I returned yesterday from two glorious weeks of eating, drinking, swimming, reading, photographing, drone flying, and sleeping in the Bahamas. One week on Paradise Island and another on an exceptionally beautiful and peaceful Island called Eleuthera was enough to recharge my batteries for the foreseeable future.
One of the books I read on this vacation was the Robert Heinlein 1961 science fiction classic, “Stranger in a Strange Land”. It is his most well-known novel and for good reason. It covers a remarkable range of topics including religion, sex, ethics, politics, philosophy, physiology, law, and of course, science, but it is Heinlein’s treatment of language that propels the story and connects this fabulous book to some important thoughts I want to share with you about playing jazz well.
Without spoiling the plot for you, the book tells the story of man’s second Martian expedition that brings back to Earth a human they’ve named Valentine Michael Smith. Smith was born of two human parents from the first Mars expedition who died along with the rest of the crew shortly after he was born.
Similar to a story of a boy raised by wolves, human Smith was raised by Martians. But Heinlein’s Mars civilization was by no means a primitive wilderness. Martians enjoyed advanced technology and, more importantly to the story, they had remarkable, seemingly magical powers. And as we learn, those powers arose principally from command of their unique and complex language.
Heinlein makes the point that language has power, and more than for mere communication. In fact, language directs in large part how we think and interact with the world. Consider the cultural differences between say, the US, France, and Japan. How much of those differences are driven by their respective languages?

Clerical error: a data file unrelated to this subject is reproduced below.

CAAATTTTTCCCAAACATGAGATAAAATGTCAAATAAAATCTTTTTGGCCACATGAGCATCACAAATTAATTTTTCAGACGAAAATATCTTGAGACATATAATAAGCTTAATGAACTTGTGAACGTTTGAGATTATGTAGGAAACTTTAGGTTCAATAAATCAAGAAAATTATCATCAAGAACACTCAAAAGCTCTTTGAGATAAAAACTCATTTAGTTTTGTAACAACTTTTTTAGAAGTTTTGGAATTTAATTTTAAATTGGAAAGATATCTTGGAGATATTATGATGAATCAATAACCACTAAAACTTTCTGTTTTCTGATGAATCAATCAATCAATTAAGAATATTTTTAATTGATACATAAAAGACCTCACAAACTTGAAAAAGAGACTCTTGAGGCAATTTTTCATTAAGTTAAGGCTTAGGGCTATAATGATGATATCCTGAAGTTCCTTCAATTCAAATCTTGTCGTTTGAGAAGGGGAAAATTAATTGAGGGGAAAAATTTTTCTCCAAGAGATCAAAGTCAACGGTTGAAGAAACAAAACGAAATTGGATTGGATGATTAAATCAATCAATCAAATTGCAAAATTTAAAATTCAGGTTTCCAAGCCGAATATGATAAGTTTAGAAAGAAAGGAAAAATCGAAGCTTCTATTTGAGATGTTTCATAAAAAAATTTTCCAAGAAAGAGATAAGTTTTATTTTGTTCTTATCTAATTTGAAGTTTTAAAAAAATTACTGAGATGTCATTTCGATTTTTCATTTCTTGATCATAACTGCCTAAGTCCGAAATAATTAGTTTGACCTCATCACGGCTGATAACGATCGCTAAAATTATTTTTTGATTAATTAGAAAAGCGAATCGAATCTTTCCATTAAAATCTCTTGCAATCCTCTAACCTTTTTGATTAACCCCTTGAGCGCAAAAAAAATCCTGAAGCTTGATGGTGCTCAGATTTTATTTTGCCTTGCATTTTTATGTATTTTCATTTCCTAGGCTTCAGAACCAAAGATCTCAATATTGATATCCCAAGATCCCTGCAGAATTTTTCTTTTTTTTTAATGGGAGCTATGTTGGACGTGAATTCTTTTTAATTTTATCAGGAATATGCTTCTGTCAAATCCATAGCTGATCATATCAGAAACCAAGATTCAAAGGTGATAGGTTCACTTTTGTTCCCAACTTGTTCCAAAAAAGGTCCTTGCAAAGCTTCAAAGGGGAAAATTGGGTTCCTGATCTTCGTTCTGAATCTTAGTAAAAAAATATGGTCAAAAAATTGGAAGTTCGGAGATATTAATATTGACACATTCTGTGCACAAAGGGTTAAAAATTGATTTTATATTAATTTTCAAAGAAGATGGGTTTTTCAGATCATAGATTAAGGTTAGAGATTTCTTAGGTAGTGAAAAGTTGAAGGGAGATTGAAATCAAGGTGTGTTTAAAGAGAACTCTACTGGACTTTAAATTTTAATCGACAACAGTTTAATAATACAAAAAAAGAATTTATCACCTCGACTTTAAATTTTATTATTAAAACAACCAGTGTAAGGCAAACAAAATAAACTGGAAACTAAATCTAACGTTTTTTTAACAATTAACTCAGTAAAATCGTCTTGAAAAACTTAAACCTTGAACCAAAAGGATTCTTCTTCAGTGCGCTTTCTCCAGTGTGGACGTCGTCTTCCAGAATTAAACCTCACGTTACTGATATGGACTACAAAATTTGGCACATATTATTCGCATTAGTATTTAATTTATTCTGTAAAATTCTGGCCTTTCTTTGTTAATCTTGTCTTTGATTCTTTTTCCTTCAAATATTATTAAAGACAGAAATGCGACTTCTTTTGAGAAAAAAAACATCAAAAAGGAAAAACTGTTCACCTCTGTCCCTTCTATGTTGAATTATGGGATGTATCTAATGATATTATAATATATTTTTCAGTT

For this “stranger”, his ability to think in his native Martian language gives rise to his unimaginable abilities. Remember, Smith is human. His otherworldly abilities come not from any advanced technology or physiology, but from his ability to speak and think in the Martian language.
This got me wondering about how Earthly languages direct our abilities to accomplish things that to people not fluent in those languages seem almost magical. Consider programming languages that enable the phone or computer on which you’re reading this article to function. By constructing lines of seemingly nonsensical characters, people fluent in the language of coding can create things that less than 100 years ago, would have been considered magical.
Consider the language of math. Fluency in complex math provides for the building of bridges to air travel to the James Webb Space Telescope. After Sir Issac Newton invented the language of calculus, the world was opened up to the “magic” of modern engineering, medicine, biological research, economics, architecture, electronics, statistics, pharmacology, and space science.
Research has shown that for mathematicians, a different area of their brain is activated when listening to mathematical statements, circuitry not usually associated with areas involved in language processing. Their fluency in the language of math opens up a different portion of their brain that enables abilities not accessible to non-mathematicians.
Musicians have their own portion of the brain that overdevelops as they gain skill. It’s called the corpus callosum. It is a type of bridge that allows left and right brain hemispheres to communicate more effectively to each other. Some people claim that “bridge” also makes musicians better problem solvers.
So let’s talk about music.
Music is a language, not just an interpretation of the dots and lines on paper, but in the hearing and manipulation of the audible vibrations of notes and rhythms.
A skilled singer can stir emotions within a listener just through the vibrations she creates using her vocal cords and mouth muscles. As a musician you have that ability to transmit those emotions to a listener just by knowing exactly how to pluck or strike a string, vibrate a column of air, or hit a surface on a resonate chamber.
In my free online course, Pocket Jazz, an important early lesson is called “The Jazz Vocabulary”. The lesson describes five elements comprising the jazz vocabulary: melody, harmony, rhythm, form, and color. To a non-musician, that vocabulary many seem impossibly abstract, however, command over them allows a musician to spontaneously compose melodies integrated over a background of complex sounds, all the while evoking emotions within the listeners.